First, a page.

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Professional soccer clubs, an analysis of key operational parameters

Football aka soccer is the most played and watched sport in the world, with an estimated 3.5 billion viewers or fans. The sport is played by nearly 250 million players, in over 200 countries, in numerous domestic and international matches, making it the world's most popular game. Soccer players are treated as celebrities and statistically, they are the richest sportspersons on globe owing to huge salaries, lucrative deals provided by the respective clubs and the phenomenal endorsement income they command.

Additionally, among the top ten richest clubs in the world, more than five were part of the English Premier League (EPL) in 2016. EPL is an English national football sports tournament played between the top 20 football clubs in England. The below chart shows the top 5 clubs of EPL.

Generally, large capital is required to operate a soccer club, most of this is spent on the salaries of players or to bid for leading players from other clubs. A healthy and consistent win rate (% of total matches won) is necessary for the club to increase its fan following and in turn, expand viewership of their matches. This is usually done through buying or retaining the top performing players in the club.

The brand value for all the top 5 clubs increased in the past 5 years, this was on the back of greater valuation of clubs owing to improved revenue stream and profitability.

A soccer club primarily earns revenue from multiple sources namely, commercial revenue, broadcasting revenue and match day revenue. In the last 5 years, there has been a shift in the composition of revenue for the top 5 clubs. While match day revenue saw a decline, commercial revenue increased as a percentage of total revenue in the same period.

The commercial revenue comprises mainly of sponsorship revenue and forms a major part of the total revenues of the clubs. The commercial revenue increased at a healthy CAGR of 17.2% in the last 5 years, mainly due to the increased fan following of the clubs as was evident through the growth of followers on social media (Facebook and Twitter). Thus, with increased fan following, average sponsors per club grew during the period and brought more sponsorship revenue.

    

The broadcasting revenue which forms the second major component of revenue of the clubs saw a 220-basis point increase as a percentage of overall revenue in the past five years. The broadcasting rights (the UK and global) are sold by the EPL and the body then makes payment to all the 20 clubs. Moreover, half of the payments are split equally among the clubs, while the rest is distributed based on the merit (this depends on the club’s table rankings) and facility fees (each time a club’s match is broadcasted). The broadcasting revenues saw an increase because of higher revenue generation from auctions held in the recent time.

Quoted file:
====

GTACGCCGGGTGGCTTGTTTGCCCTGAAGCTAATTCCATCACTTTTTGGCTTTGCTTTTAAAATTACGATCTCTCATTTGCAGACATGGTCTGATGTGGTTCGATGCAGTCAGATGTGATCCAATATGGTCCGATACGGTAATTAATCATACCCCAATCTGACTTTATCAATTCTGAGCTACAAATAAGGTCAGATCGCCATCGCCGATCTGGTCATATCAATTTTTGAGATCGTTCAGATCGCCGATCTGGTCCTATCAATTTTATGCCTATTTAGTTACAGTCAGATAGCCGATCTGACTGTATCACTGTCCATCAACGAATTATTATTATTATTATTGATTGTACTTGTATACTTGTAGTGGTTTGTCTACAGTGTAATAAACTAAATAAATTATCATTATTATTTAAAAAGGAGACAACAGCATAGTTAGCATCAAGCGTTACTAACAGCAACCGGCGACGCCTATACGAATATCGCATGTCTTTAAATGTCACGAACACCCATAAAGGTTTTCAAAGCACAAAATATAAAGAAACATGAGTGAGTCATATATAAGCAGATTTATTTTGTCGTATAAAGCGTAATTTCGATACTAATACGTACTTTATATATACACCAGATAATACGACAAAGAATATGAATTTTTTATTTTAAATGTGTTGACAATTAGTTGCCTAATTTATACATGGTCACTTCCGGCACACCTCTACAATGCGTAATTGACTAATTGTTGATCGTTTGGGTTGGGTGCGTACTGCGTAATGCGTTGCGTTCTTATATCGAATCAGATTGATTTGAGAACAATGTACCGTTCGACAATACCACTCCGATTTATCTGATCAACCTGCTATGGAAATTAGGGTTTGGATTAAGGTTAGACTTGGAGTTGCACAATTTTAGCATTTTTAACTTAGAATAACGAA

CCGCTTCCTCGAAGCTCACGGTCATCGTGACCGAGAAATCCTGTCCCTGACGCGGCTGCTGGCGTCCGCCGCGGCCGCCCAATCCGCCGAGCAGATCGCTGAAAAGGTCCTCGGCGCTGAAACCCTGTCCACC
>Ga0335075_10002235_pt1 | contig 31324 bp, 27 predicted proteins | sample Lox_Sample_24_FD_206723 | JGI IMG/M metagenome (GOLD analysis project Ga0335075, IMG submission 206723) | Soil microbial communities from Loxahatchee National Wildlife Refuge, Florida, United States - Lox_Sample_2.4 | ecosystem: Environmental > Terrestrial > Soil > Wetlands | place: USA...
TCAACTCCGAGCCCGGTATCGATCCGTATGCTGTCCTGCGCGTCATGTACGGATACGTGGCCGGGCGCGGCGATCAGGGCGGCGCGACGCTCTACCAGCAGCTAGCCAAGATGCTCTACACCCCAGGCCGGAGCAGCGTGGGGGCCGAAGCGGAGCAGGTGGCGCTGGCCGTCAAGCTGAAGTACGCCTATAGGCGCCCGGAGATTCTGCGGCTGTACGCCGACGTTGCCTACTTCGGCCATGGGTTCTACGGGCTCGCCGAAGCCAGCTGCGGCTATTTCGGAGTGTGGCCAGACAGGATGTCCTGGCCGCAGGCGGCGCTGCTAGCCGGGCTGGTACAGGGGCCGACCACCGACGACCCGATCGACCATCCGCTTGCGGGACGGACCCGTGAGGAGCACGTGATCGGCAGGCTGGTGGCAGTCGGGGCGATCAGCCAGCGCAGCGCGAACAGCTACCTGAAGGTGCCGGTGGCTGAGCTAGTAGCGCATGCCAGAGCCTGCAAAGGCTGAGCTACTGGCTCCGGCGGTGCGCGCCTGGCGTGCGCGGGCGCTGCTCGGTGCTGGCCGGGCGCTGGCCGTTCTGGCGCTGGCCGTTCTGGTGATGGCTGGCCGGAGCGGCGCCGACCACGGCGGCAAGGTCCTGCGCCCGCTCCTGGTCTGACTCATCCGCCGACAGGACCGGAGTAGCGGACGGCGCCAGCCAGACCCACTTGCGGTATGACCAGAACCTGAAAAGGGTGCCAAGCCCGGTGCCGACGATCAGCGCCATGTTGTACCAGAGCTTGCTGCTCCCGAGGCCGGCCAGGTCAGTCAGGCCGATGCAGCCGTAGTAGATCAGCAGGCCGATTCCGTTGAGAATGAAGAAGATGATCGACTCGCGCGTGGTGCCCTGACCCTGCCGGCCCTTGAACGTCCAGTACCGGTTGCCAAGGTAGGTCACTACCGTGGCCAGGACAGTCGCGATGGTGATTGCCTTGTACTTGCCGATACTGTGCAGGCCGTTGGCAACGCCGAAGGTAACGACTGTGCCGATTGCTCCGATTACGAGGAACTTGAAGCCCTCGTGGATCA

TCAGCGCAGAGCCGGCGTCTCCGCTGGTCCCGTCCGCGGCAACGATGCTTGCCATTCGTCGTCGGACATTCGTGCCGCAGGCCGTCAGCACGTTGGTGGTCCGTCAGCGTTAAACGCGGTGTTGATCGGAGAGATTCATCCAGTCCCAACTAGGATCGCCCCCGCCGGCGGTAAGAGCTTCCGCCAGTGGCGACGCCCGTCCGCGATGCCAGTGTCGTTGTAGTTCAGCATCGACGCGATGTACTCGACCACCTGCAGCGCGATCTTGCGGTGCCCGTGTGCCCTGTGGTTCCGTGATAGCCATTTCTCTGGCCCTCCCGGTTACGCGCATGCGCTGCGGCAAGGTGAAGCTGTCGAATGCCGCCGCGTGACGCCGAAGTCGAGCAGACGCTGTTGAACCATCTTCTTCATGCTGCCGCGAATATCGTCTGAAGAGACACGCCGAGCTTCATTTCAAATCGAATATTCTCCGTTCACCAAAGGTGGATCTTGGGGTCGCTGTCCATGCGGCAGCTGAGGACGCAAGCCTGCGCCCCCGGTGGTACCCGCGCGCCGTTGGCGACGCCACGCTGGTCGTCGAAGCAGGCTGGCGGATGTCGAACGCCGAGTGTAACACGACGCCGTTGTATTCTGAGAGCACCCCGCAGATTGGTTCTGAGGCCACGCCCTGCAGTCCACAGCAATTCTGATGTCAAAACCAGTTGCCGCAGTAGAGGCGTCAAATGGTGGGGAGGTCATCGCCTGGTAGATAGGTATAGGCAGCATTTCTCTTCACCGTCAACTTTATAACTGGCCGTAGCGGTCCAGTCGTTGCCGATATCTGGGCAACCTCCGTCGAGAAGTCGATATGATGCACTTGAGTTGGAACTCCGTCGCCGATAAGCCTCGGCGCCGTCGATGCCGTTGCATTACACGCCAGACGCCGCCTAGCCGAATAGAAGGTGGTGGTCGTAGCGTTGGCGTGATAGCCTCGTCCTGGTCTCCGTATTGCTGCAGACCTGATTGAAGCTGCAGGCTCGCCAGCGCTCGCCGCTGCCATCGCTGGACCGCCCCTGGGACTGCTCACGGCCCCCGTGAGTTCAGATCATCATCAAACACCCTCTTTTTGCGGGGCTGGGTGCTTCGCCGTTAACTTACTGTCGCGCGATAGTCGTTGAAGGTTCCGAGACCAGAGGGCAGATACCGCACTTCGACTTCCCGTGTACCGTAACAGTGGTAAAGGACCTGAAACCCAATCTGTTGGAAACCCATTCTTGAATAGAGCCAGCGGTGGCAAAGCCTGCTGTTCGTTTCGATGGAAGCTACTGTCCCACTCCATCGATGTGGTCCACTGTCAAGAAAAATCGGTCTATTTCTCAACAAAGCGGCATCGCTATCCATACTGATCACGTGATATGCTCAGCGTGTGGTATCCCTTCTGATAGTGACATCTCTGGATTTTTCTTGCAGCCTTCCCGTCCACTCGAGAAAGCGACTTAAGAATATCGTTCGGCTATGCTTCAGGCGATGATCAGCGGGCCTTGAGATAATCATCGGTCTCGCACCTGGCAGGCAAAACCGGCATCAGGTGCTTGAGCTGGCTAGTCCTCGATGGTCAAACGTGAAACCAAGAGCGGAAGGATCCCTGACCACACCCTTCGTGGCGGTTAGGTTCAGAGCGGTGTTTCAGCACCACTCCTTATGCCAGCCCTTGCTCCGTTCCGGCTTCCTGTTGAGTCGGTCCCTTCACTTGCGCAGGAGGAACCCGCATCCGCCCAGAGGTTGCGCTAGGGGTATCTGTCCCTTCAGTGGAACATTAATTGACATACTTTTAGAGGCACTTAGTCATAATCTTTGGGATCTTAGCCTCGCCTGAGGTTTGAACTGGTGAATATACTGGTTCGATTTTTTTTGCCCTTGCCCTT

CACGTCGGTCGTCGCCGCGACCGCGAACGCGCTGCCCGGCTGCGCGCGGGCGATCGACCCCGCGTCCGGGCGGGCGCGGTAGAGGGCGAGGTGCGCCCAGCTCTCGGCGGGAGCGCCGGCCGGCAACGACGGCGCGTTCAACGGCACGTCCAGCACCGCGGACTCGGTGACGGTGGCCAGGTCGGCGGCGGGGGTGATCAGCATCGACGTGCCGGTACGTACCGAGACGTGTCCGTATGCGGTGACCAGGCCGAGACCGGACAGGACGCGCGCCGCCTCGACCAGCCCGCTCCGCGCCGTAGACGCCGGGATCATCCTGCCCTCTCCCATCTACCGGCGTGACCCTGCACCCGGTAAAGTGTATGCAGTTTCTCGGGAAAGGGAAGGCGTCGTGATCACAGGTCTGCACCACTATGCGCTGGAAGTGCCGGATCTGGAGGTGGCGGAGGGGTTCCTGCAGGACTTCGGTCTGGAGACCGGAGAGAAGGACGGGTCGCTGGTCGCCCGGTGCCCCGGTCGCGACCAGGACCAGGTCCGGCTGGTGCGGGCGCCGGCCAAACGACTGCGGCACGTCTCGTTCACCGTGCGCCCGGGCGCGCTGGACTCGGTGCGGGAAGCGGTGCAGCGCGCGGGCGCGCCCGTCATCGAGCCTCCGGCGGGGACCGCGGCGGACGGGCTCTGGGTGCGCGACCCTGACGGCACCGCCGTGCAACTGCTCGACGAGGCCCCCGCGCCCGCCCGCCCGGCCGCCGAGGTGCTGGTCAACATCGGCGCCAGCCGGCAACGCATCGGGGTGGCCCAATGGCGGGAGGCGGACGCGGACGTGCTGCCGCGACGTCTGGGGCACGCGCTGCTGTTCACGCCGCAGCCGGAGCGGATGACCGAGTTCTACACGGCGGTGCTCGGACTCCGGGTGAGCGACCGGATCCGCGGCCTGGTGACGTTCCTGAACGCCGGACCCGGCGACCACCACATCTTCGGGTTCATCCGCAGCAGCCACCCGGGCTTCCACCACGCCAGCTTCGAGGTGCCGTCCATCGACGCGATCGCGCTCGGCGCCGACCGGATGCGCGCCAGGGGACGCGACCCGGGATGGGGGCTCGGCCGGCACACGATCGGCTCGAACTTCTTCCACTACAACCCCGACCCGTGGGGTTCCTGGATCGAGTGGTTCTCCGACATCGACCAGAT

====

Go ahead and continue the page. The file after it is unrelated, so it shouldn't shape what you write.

The match day revenue is obtained by clubs from the sale of tickets, merchandise and other services during home matches played at a club owned stadium. The average audiences for all the EPL matches are over 96% on a given day in a stadium. Hence, there is a direct correlation between the number of home matches played during the season and the match day revenue.

    

In addition, the performance of a football club is largely dependent on the performance of players. Therefore, the top performing players are sought after by clubs. There is a provision for player trading which allows the clubs to bid for the top performing players from different clubs. Thus, the clubs must make regular capital expenditures in order to get the top performing players on board to improve their winning rate.

The salaries and wages of players form a major cost component for the soccer club operators. These witnessed an increase in the past 5 years, this was in-line with the rise in capital expenditure on acquiring players from other clubs.

    

The EBITDA margins increased for clubs primarily due to higher broadcasting and commercial revenues which entail marginal costs. Likewise, the wages and salaries reduced as a percentage of revenue, resulting in improved margins for the clubs.

The financial health improved for the clubs as their gross debt to EBITDA and DSCR ratios improved in the last 5-year period, this was due to improved profitability resulting in the higher availability of cash for debt servicing of clubs.

    

In conclusion, the professional soccer clubs improved their revenues and financial health in past few years This was due to increased fan following and sponsorship resulting in higher commercial revenues as well as through favourable broadcasting deals. The major challenge for clubs has been the maintenance of healthy winning rate for which these need to continuously invest in retaining or adding top performing players. However, there are risks associated with top players not performing up to their mark, this may bring down the rate of winning.

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